The program first reads the sequence(s), then a dot−bracket like string containing constraints on the structure. The following symbols are recognized:
’.’ ... no constraint for this base
’x’ ... the base is unpaired
’<’ ... the base pairs downstream, i.e. i is paired with j > i
’>’ ... the base pairs upstream, i.e. i is paired with j < i
’|’ ... the corresponding base has to be paired
’()’ ... base i pairs with base j
Due to historic behavior of this program, all pairing constraints will only
disallow pairs that conflict with the constraint. This is usually sufficient to enforce the constraint, but occasionally a base may stay unpaired in spite of constraints. Use the −−enforceConstraint to really exclude unpaired states.
Use constraints for multiple sequences. (default=off)
Usually, constraints provided from input file only apply to a single input sequence. Therefore, RNAsubopt will stop its computation and quit after the first input sequence was processed. Using this switch, RNAsubopt processes multiple input sequences and applies the same provided constraints to each of them.
Remove non−canonical base pairs from the structure constraint. (default=off)
Enforce base pairs given by round brackets ( ) in structure constraint. (default=off)
Use SHAPE reactivity data in the folding recursions (does not work for Zuker suboptimals).
Specify the method how to convert SHAPE reactivity data to pseudo energy contributions. (default=‘D’)
The following methods can be used to convert SHAPE reactivities into pseudo energy contributions.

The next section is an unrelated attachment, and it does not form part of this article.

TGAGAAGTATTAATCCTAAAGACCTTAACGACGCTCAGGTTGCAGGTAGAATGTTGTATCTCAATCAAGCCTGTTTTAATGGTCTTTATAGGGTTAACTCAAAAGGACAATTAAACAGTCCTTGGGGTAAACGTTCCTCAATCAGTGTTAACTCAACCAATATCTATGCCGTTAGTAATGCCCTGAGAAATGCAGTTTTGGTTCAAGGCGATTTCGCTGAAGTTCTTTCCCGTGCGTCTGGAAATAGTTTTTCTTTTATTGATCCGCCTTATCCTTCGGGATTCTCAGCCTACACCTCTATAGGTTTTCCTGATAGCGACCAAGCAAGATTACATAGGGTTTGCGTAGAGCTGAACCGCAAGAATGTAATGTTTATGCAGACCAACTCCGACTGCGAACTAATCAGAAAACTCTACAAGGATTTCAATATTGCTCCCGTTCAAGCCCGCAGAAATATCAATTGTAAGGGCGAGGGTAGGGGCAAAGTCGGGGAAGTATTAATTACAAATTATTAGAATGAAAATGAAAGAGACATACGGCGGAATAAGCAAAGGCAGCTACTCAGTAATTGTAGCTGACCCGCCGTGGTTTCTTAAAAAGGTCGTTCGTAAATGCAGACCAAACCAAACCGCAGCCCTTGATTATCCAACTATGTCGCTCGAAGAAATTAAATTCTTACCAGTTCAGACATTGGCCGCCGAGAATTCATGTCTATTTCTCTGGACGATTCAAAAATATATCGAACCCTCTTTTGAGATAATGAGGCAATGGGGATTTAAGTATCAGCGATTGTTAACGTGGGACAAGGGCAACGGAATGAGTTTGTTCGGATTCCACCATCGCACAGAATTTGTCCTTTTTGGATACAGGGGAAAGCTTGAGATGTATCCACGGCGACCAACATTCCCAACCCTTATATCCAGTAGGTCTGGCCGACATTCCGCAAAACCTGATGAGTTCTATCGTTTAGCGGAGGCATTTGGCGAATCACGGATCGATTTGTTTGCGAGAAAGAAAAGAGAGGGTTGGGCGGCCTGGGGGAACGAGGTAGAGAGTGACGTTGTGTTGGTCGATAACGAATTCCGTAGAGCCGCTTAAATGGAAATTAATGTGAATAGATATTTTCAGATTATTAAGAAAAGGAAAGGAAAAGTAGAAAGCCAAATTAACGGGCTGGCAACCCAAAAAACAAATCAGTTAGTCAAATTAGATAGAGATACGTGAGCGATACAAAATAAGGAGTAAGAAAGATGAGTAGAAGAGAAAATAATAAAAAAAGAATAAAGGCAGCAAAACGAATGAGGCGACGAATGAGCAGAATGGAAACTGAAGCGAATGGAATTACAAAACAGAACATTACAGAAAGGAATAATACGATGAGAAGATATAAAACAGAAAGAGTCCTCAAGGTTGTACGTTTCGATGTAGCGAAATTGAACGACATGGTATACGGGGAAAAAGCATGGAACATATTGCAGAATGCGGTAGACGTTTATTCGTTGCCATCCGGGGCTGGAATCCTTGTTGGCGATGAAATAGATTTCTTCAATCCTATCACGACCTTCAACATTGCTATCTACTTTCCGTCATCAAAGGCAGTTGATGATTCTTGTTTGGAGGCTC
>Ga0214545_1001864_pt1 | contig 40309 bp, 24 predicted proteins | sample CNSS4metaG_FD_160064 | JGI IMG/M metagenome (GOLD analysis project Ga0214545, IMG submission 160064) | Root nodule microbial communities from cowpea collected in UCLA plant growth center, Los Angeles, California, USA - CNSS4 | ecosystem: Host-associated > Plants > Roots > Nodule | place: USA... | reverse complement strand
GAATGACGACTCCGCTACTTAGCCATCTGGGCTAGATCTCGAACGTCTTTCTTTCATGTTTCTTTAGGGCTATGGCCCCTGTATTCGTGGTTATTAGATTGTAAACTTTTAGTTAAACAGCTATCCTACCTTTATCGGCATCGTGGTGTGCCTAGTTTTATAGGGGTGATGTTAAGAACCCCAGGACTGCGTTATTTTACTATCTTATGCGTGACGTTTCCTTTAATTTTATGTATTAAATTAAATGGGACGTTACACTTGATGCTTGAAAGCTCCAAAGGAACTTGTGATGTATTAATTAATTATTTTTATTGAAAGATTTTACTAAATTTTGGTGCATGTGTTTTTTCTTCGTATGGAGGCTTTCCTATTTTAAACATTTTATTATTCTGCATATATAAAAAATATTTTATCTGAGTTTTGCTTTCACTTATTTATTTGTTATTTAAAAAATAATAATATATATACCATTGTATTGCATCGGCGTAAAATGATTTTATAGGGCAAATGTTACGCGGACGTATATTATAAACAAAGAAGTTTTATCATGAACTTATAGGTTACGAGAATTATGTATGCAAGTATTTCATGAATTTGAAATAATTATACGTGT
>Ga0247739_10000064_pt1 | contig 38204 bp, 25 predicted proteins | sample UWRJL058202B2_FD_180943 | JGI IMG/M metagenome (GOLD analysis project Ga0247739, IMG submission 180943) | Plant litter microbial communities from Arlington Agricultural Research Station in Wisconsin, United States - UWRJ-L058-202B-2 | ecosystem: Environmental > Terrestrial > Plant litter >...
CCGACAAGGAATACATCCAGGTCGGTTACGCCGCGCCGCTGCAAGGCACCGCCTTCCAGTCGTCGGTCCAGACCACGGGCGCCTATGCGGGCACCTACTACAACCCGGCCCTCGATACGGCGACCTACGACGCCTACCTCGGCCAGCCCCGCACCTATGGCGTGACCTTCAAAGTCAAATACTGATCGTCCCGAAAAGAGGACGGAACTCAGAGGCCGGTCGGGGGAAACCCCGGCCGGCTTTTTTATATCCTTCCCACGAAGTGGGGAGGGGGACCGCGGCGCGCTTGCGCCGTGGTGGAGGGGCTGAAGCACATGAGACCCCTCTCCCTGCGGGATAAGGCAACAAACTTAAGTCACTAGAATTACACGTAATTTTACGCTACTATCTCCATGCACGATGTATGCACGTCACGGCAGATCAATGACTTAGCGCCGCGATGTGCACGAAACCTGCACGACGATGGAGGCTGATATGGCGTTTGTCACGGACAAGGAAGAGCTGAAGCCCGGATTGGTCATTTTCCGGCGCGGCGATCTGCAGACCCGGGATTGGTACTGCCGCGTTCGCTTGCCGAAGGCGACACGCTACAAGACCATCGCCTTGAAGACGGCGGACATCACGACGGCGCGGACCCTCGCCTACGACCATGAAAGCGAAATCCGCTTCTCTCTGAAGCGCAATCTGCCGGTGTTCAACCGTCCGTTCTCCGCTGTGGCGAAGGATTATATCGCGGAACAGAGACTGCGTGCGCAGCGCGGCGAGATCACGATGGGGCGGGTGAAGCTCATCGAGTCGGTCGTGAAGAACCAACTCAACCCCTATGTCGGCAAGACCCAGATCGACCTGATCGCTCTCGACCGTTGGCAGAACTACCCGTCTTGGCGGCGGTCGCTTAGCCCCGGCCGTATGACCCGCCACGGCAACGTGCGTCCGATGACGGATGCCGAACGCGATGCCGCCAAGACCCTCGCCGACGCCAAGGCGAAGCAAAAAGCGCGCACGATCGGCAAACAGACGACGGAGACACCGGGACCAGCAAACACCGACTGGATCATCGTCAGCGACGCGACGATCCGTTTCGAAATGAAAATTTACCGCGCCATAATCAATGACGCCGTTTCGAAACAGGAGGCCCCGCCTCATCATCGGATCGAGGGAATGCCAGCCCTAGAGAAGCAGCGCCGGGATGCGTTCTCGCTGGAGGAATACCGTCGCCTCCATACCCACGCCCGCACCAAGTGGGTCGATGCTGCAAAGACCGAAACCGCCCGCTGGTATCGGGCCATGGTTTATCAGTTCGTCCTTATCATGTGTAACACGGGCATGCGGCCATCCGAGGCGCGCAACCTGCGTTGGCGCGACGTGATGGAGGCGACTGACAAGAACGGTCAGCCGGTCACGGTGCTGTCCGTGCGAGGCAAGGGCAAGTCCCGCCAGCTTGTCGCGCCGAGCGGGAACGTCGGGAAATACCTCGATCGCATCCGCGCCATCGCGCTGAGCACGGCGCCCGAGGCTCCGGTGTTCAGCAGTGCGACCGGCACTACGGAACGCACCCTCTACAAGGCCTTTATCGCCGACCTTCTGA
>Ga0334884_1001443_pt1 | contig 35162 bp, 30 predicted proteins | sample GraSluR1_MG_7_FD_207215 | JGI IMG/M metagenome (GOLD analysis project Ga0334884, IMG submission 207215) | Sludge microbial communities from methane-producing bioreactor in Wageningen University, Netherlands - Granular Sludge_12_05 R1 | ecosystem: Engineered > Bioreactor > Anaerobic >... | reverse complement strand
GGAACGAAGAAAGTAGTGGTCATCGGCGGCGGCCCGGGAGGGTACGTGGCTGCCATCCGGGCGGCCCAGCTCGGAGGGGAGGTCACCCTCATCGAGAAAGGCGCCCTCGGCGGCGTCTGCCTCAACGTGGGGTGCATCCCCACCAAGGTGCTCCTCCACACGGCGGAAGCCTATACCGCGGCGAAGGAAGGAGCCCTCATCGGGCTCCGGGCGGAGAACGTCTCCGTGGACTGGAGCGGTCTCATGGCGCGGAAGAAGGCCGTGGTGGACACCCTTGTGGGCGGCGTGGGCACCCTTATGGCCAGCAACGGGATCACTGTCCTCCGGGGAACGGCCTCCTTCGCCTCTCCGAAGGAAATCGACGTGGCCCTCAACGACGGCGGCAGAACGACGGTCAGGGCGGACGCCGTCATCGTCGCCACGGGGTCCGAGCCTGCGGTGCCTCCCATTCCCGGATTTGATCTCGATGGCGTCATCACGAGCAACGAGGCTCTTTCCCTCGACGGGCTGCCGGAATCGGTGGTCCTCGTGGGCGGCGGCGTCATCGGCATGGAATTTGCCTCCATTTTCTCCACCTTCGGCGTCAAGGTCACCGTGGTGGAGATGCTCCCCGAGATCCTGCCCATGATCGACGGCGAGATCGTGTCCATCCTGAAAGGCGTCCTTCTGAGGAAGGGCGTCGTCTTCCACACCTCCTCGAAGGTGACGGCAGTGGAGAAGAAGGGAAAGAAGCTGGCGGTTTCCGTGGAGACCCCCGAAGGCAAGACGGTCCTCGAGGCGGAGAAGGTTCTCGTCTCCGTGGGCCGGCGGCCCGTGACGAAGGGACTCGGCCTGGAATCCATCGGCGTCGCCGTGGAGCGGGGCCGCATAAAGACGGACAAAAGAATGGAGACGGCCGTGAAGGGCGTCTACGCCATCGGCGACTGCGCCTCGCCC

’D’: Convert by using a linear equation according to Deigan et al 2009. The calculated pseudo energies will be applied for every nucleotide involved in a stacked pair. This method is recognized by a capital ’D’ in the provided parameter, i.e.: −−shapeMethod="D" is the default setting. The slope ’m’ and the intercept ’b’ can be set to a non−default value if necessary, otherwise m=1.8 and b=−0.6. To alter these parameters, e.g. m=1.9 and b=−0.7, use a parameter string like this: −−shapeMethod="Dm1.9b−0.7". You may also provide only one of the two parameters like: −−shapeMethod="Dm1.9" or −−shapeMethod="Db−0.7".
’Z’: Convert SHAPE reactivities to pseudo energies according to Zarringhalam et al 2012. SHAPE reactivities will be converted to pairing probabilities by using linear mapping. Aberration from the observed pairing probabilities will be penalized during the folding recursion. The magnitude of the penalties can affected by adjusting the factor beta (e.g. −−shapeMethod="Zb0.8").
’W’: Apply a given vector of perturbation energies to unpaired nucleotides according to Washietl et al 2012. Perturbation vectors can be calculated by using RNApvmin.
Specify the method used to convert SHAPE reactivities to pairing probabilities when using the SHAPE approach of Zarringhalam et al. (default=‘O’)